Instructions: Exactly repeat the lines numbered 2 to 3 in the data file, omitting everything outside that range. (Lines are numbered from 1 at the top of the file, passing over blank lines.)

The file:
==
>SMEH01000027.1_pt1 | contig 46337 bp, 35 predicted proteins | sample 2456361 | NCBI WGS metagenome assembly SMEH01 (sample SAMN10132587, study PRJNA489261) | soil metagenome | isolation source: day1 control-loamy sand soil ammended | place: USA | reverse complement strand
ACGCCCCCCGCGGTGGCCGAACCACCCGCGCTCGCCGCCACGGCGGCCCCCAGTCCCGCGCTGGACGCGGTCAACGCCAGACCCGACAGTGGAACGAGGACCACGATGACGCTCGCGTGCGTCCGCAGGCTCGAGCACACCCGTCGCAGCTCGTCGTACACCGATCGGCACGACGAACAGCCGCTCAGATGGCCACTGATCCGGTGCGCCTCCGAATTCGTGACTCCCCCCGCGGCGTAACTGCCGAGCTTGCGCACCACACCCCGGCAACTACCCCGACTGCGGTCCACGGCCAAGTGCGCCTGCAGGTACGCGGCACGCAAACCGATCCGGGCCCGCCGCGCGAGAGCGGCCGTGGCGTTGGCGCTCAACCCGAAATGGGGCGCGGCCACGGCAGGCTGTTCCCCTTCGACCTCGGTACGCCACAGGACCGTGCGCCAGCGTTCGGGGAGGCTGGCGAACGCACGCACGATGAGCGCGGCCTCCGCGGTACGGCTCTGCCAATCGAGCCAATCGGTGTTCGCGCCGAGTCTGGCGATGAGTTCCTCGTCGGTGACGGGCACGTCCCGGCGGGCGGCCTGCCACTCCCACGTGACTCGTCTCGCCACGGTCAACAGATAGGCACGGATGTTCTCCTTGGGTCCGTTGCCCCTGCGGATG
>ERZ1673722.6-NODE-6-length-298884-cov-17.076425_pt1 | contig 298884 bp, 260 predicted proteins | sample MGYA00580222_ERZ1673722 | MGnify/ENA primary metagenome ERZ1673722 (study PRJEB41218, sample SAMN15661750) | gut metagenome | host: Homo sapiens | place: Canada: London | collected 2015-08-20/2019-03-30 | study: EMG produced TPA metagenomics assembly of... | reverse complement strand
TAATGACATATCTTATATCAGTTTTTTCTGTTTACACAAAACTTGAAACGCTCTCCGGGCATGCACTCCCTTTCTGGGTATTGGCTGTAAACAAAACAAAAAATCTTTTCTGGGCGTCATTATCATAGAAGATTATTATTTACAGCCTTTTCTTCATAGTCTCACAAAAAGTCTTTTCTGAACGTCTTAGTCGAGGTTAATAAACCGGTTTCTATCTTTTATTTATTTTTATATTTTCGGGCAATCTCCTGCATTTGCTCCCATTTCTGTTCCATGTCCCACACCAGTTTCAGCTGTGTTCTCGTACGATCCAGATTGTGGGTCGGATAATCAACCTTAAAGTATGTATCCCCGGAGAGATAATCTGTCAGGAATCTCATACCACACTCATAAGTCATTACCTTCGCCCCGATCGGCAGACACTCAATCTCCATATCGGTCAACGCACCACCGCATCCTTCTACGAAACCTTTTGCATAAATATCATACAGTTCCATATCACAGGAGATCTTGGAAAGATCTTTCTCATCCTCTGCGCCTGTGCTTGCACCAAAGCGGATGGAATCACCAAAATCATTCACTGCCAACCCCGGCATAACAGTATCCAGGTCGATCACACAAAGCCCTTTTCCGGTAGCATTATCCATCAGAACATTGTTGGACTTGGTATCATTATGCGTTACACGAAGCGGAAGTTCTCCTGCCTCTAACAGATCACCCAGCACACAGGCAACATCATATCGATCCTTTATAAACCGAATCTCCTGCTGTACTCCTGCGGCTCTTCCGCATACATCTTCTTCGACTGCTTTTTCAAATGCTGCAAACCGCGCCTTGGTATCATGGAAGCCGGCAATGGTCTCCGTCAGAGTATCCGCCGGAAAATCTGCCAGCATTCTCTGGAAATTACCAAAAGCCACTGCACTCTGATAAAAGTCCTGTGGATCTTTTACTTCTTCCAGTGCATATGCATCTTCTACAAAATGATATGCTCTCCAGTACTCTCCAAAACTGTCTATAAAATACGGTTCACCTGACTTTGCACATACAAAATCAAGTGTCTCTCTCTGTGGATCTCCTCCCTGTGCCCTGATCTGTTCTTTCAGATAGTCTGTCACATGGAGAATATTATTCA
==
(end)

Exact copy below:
ACGCCCCCCGCGGTGGCCGAACCACCCGCGCTCGCCGCCACGGCGGCCCCCAGTCCCGCGCTGGACGCGGTCAACGCCAGACCCGACAGTGGAACGAGGACCACGATGACGCTCGCGTGCGTCCGCAGGCTCGAGCACACCCGTCGCAGCTCGTCGTACACCGATCGGCACGACGAACAGCCGCTCAGATGGCCACTGATCCGGTGCGCCTCCGAATTCGTGACTCCCCCCGCGGCGTAACTGCCGAGCTTGCGCACCACACCCCGGCAACTACCCCGACTGCGGTCCACGGCCAAGTGCGCCTGCAGGTACGCGGCACGCAAACCGATCCGGGCCCGCCGCGCGAGAGCGGCCGTGGCGTTGGCGCTCAACCCGAAATGGGGCGCGGCCACGGCAGGCTGTTCCCCTTCGACCTCGGTACGCCACAGGACCGTGCGCCAGCGTTCGGGGAGGCTGGCGAACGCACGCACGATGAGCGCGGCCTCCGCGGTACGGCTCTGCCAATCGAGCCAATCGGTGTTCGCGCCGAGTCTGGCGATGAGTTCCTCGTCGGTGACGGGCACGTCCCGGCGGGCGGCCTGCCACTCCCACGTGACTCGTCTCGCCACGGTCAACAGATAGGCACGGATGTTCTCCTTGGGTCCGTTGCCCCTGCGGATG
>ERZ1673722.6-NODE-6-length-298884-cov-17.076425_pt1 | contig 298884 bp, 260 predicted proteins | sample MGYA00580222_ERZ1673722 | MGnify/ENA primary metagenome ERZ1673722 (study PRJEB41218, sample SAMN15661750) | gut metagenome | host: Homo sapiens | place: Canada: London | collected 2015-08-20/2019-03-30 | study: EMG produced TPA metagenomics assembly of... | reverse complement strand